Telling Him How He Came to Be

I’m not shy when it comes to talking about surrogacy and our experience, the ins and outs, etc. as two of my coworkers could attest after a recent trip.  It’s not like I have “We used a surrogate” tattooed across my forehead or anything, but I don’t see any reason not to talk about it if asked or it comes up.  It’s a part of my family’s history.

We’ve been asked a few times if we will tell Daniel and what we will tell him about how he came to be.  Earlier this week, Amy Blumenfeld wrote about this very thing in the New York Times’ Motherlode blog: Whose Belly Did I Come From.

I really liked her analogy of baking and faulty ovens.  I haven’t given much thought to what we will tell Daniel when he’s old enough, but we will tell him.  He doesn’t know yet, and at 2, I don’t think he’s ready to know.  We don’t show him pictures of F and tell him who she is and that he didn’t grow in my tummy.  But at what age should we tell him?  I don’t want it to be some After School Special or Very Special Episode experience.  I want our explanation of it to be natural and not a big deal.

But maybe we should be talking about it now so that it is something he has always known before he even realizes what it means. How old is too old to prevent shock and possibly fear on his part? 5?

While I would never keep this information from him, I don’t have the option of not telling him.  There are no pictures of me pregnant.  I didn’t fake pregnancy.  Too many people know we used surrogacy for it not to be a risk that he would hear it from someone else.

For those of you who used fertility drugs, IUI or IVF to have children, will you tell your children how they came to be?  We talk a lot in the IF community about speaking up; does that include our children?


  1. Every child wants to know where they came from, and it starts early. I was told, and passed on to my own children, that a child comes from the love between their mother and father. That answer works for a long time. The details of how that happens comes later, usually when someone on the playground tells them what the f-word really means.

  2. I think about this pretty often. I don’t know when and how I’ll begin the discussion with them, but I definitely want them to know that they were uniquely conceived. I don’t want to hide it from them, but like you say, at what point is it age-appropriate to share such a thing? Considering that it will (hopefully) be a very long time before they even understand sex and it’s connection to baby-making, how relevant would it be to pipe up with, “Oh, you were created in a petri dish!” in a year or two?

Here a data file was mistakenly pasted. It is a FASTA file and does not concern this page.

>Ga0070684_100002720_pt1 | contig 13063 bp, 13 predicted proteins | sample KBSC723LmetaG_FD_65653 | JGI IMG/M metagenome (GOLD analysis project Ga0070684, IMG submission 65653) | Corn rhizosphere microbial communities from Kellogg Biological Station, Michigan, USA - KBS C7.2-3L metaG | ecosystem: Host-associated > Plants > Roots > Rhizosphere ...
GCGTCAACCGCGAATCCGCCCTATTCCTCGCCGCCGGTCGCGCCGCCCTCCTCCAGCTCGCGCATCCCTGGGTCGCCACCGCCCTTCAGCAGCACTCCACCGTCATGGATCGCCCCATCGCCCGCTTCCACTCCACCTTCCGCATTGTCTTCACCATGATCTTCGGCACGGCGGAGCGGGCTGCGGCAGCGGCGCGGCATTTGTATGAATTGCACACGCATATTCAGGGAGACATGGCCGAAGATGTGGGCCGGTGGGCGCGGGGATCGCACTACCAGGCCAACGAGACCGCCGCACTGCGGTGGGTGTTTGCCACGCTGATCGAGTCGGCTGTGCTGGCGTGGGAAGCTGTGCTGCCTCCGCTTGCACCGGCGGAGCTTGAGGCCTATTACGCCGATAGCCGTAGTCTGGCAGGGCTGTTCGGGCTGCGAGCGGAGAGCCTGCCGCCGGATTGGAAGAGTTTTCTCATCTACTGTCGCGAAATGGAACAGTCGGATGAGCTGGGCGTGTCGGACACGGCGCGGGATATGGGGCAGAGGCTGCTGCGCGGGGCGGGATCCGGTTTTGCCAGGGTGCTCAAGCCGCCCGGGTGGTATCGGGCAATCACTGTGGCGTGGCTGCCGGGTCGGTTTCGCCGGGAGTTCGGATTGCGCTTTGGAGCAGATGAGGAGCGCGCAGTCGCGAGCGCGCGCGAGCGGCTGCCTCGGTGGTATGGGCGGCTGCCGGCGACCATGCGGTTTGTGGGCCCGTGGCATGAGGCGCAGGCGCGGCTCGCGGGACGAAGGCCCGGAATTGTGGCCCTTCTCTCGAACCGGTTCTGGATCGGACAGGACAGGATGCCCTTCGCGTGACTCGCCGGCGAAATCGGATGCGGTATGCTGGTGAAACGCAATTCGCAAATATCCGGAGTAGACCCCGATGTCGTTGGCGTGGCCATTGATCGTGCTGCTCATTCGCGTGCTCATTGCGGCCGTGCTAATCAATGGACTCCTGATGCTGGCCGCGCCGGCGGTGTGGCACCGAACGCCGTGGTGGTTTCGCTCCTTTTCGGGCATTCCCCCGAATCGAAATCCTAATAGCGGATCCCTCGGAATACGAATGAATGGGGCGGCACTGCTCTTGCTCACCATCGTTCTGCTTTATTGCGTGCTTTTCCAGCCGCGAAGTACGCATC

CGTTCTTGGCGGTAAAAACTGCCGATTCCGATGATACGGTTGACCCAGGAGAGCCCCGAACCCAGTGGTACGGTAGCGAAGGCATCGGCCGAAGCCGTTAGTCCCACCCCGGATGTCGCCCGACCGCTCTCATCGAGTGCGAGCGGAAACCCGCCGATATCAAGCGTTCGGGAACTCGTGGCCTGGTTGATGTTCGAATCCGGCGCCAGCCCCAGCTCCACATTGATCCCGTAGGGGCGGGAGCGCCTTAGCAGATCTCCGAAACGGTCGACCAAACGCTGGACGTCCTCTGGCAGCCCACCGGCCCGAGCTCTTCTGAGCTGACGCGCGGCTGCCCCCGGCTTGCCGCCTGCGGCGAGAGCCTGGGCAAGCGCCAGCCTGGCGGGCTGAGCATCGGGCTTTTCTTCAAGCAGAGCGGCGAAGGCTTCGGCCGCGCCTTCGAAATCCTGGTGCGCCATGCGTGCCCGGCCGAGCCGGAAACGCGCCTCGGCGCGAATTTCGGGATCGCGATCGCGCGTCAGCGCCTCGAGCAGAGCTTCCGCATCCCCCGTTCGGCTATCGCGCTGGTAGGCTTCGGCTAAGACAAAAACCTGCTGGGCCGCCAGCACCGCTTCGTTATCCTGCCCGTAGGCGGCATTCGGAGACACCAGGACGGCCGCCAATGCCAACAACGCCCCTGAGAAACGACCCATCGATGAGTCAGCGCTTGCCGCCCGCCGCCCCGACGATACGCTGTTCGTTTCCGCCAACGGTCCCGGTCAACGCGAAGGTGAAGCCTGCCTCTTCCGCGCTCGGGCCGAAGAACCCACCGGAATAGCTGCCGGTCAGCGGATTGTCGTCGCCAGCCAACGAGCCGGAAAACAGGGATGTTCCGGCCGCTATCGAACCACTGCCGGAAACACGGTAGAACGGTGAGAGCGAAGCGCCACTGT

As for now, it just so happens that there are a couple of restaurants that we frequent that are across the street from our clinic, so almost every time we go to one of them, either H or I bring up the fact that they started their lives in that building right there, and we sometimes mention that they have “siblings” hanging out over there, waiting for us to decide what to do. For now, since they don’t understand the nuances of language, it’s no big deal to say anything about it. Once they are a little older, we probably won’t keep talking about the frozen embryos (at least not jokingly referring to them as “siblings”…), because I think that’s a little confusing and touches on ethical issues that I’m not even sure most adults could rightfully dissect (if *they* started out as embryos in the same lab culture as those other embryos, why were they chosen instead of those other embryos? If they became humans, what happens to those embryos stuck in the freezer if Mama never goes back for them? Questions I can’t even begin to answer myself…). However, it may work nicely as an intro to them to say, “that’s where you were made”, because that *is* something I think they can grasp.

    I don’t know. I look forward to reading her book, because while we do have pictures of me pregnant, tucked in with those pictures are photos of them as hundred-celled beings and the ultrasound shot of them being transferred to my uterus, and it would be great to have someone with advice on how to discuss those things!

  3. In my opinion as the parent of a Kindergartener, 5 may be a little late, especially if you want it to be no-big-deal, instead of a Very Special Episode 🙂 With M., questions about pregnancy, where she came from, etc. started at about 3 – 3.5… A lot of her classmates’ mothers were pregnant during that year (in our area 3 yrs seems to be really common between siblings), and that prompted a lot of human reproduction questions. We just answered factually and succinctly the questions she actually asked, letting the conversation go at her own pace and revisiting it as she had questions. Since we are in the process of pursuing open adoption, a lot of this has come up again, with discussion about how her birth story (and my pregnancy) and her sibling’s birth story will be different.

  4. I appreciated that article as well. At the clinic, we were told it is helpful to give little hints when questions are asked, but no real detail (just like the woman said, “my belly was broken”), and then going into more in-depth explanation between 5-7 years old. I know some women decide not to tell the story of GS since the child is biologically theirs anyhow. It’s a tough question. I guess the answer is unique to each family and child.

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